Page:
Indian Journal of Pathology and Microbiology 02/1997; 40(1):75-9. · 0.68 Impact Factor
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    ABSTRACT: Hemimegalencephaly (HME), a rare congenital abnormality characterized by unilateral enlargement of the cerebral hemisphere, is one of the less common causes of intractable seizures. We report a 6-month-old infant with uncontrolled seizures who was diagnosed to have a large mass lesion based on a CT scan. Postmortem examination revealed left-sided HME with pachygyria, widened cortex, indistinct grey-white junction, and distorted deep nuclear masses. Histological features included loss of cortical lamination, large atypical neurons with argyrophilic accumulations, ballooned cells, neuronal heterotopia, and astrocytosis with dystrophic calcification. The heterotopic neurons in the white matter were present in a radial pattern suggestive of aberrant neuronal migration. Several large neurons were dystrophic with cytoskeletal abnormalities like phosphorylated high molecular weight neurofilament and ubiquitin in the cytoplasm. However, typical neurofibrillary tangles with Congo red and tau positivity were not observed. Synaptophysin labelling was found to be decreased in the cortex, but some of the abnormal neurons had dense perisomatic label. The majority of the balloon cells were astrocytic in origin, being positive for glial fibrillary acidic protein and negative for the neuronal markers. Although the etiology of HME is not known, it provides an opportunity to study anomalous development of the brain and neuronal developmental abnormalities.
    Clinical neuropathology 01/1997; 16(1):17-22. · 1.34 Impact Factor
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    ABSTRACT: A colloid xanthogranuloma of the third ventricle is described. Presenting features were symptoms of raised intracranial tensions and two episodes of seizures. The pathogenesis, clinical and radiological features, differential diagnosis and treatment of this rare benign lesion are briefly discussed.
    Indian Journal of Pathology and Microbiology 08/1996; 39(3):221-3. · 0.68 Impact Factor
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    ABSTRACT: Evaluation of tolerance, toxicity, and feasibility of combining large fraction (5 Gy) radiotherapy with 2-deoxy-D-glucose (2DG), an inhibitor of glucose transport and glycolysis, which has been shown to differentially inhibit repair of radiation damage in cancer cells. Twenty patients with supratentorial glioma (Grade 3/4), following surgery were treated with four weekly fractions of oral 2DG (200 mg/kg body weight) followed by whole brain irradiation (5 Gy). Two weeks later, supplement focal radiation to the tumor (14 Gy/7 fractions) was given. Routine clinical evaluation, x-ray computerized tomography (CT), and magnetic resonance (MR) imaging were carried out to study the acute and late radiation effects. All the 20 patients completed the treatment without any interruption. The vital parameters were within normal limits during the treatment. None reported headache during the treatment. Mild to moderate nausea and vomiting were observed during the days of combined therapy (2DG + RT) in 10 patients. No significant deterioration of the neurological status was observed during the treatment period. Seven patients were alive at 63, 43, 36, 28, 27, 19, and 18 months of follow-up. In these patients, the clinical and MR imaging studies did not reveal any late radiation effects. Feasibility of administering the treatment (2DG + 5 Gy) is demonstrated by the excellent tolerance observed in all 20 patients. Further, the clinical and MR studies also show the absence of any brain parenchymal damage.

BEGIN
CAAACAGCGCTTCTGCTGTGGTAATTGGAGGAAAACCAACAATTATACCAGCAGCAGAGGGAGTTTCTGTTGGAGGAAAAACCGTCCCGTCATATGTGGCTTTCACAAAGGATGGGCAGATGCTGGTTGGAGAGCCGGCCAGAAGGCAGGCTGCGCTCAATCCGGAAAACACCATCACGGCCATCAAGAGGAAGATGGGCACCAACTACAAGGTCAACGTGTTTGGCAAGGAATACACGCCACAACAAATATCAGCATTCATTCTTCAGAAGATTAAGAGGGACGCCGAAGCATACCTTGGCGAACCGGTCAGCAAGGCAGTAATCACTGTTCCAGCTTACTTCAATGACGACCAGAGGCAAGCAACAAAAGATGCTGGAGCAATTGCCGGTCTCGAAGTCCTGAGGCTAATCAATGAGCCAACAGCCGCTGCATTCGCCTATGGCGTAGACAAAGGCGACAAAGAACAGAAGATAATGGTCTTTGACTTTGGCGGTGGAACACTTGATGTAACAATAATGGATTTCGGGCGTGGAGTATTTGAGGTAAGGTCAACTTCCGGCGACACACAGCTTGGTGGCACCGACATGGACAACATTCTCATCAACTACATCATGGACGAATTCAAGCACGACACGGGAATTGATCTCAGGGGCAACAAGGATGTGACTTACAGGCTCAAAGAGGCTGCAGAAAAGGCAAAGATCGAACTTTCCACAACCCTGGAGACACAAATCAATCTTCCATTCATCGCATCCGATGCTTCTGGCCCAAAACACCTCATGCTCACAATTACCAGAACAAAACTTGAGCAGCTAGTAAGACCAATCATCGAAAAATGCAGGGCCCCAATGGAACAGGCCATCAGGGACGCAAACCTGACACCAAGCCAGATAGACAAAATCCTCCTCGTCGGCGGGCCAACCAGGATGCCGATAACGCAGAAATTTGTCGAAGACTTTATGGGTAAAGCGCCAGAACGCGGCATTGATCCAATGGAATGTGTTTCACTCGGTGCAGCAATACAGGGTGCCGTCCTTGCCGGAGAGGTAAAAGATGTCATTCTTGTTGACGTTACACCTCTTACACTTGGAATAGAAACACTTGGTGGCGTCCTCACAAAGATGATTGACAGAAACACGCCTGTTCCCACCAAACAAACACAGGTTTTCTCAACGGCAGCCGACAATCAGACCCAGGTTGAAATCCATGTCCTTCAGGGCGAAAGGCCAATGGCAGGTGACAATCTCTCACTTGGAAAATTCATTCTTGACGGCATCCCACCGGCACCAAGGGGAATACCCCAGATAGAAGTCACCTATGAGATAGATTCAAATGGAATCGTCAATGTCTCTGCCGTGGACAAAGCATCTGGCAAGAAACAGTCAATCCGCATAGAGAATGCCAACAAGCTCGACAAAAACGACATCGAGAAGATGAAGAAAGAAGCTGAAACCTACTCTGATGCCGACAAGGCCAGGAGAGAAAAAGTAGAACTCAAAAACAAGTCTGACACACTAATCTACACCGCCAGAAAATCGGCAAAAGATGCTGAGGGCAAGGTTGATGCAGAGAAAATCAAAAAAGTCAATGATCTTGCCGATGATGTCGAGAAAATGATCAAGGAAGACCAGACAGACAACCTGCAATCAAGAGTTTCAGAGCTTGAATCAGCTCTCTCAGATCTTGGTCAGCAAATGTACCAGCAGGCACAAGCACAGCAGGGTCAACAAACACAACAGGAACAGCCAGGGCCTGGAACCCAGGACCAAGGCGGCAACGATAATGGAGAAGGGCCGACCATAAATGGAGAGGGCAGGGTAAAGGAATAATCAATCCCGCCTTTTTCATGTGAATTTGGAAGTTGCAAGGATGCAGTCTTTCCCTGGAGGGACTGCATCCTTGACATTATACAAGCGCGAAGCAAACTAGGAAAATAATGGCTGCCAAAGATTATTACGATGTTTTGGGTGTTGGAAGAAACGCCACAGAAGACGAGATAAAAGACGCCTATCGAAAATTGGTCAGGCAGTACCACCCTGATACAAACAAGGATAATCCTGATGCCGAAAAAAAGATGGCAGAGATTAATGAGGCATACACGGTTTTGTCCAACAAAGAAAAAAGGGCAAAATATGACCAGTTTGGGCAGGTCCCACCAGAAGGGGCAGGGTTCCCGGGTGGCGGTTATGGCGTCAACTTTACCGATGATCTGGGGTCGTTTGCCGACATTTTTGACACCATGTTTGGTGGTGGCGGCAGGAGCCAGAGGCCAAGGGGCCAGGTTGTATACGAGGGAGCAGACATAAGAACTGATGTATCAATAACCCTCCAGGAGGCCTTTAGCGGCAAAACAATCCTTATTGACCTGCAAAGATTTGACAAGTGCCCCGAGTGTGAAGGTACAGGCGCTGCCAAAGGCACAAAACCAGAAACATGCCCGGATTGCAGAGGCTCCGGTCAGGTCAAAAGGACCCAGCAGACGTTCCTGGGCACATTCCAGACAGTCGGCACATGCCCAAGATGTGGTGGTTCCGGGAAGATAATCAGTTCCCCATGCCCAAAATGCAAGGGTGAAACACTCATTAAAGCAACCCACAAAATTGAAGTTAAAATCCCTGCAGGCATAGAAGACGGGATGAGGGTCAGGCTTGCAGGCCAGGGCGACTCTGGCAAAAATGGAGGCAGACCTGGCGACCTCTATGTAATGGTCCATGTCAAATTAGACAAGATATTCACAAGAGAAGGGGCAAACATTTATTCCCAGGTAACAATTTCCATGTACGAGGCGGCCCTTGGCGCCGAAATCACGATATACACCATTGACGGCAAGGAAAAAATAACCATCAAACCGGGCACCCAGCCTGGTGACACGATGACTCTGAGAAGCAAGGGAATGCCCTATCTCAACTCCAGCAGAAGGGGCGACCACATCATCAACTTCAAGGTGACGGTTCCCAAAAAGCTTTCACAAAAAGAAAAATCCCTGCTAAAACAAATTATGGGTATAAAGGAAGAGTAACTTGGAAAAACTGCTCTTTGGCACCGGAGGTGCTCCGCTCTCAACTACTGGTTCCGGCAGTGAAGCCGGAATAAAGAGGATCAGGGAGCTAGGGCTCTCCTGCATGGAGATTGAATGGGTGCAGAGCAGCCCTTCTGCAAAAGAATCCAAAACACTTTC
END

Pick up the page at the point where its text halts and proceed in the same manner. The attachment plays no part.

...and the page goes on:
International Journal of Radiation OncologyBiologyPhysics 05/1996; 35(1):103-11. · 4.52 Impact Factor
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    ABSTRACT: A case of disseminated Burkitt's lymphoma with nervous system involvement in a HIV negative 35 year old lady is described. She primarily presented with multiple cranial nerve palsies. At autopsy, diffuse involvement of parenchymatous organs and lymphomatous meningitis with conspicuous sparing of gastrointestinal system was observed. In addition, there was an unusual feature of paraneoplastic demyelinating peripheral neuropathy. Incidentally, a large hydatid cyst was also seen in the left lobe in addition to the lymphomatous involvement of the liver.
    Indian Journal of Cancer 10/1995; 32(3):116-20. · 1.13 Impact Factor
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    ABSTRACT: Pathomorphological features of 10 HIV positive individuals studied at autopsy and biopsy are described. Nine patients had evidence of neuro-AIDS and eight of them succumbed to various opportunistic infections. One surviving patient underwent a diagnostic lymph node biopsy which revealed tuberculous lymphadenopathy. Cryptococcal meningitis was the commonest CNS opportunistic infection, seen in five cases, with disseminated systemic cryptococcosis in two. The other opportunistic infections included toxoplasma encephalitis in two, with acanthamoeba infection in one patient. Pulmonary tuberculosis was noted in three patients while other bacterial infections such as meningococcal meningitis, pseudomonas septicaemia were observed in three and pneumocystis carinii pneumonia in one. One seropositive individual was clinically asymptomatic but succumbed to a road traffic accident. The brain in this case showed features of HIV associated early leucoencephalopathy. Bacterial infections caused by organisms other than Mycobacterium tuberculosis associated with AIDS are often underdiagnosed and should be considered, especially in developing countries. In cases of cryptococcal and tuberculous meningitis or multiple parasitic infections, the patients should be screened for associated HIV infection.
    The Indian Journal of Medical Research 05/1995; 101:134-41. · 2.06 Impact Factor

Publication Stats

260 Citations
72.91 Total Impact Points


  • 1990–2000
    • Dharwad Institute of Mental Health and Neurosciences
      Hubli, Karnātaka, India
  • 1998
    • National Informatics Centre
      New Dilli, NCT, India
  • 1995
    • National Institute of Mental Health and Neuro Sciences
      • Department of Neuropathology
      Bengalore, State of Karnataka, India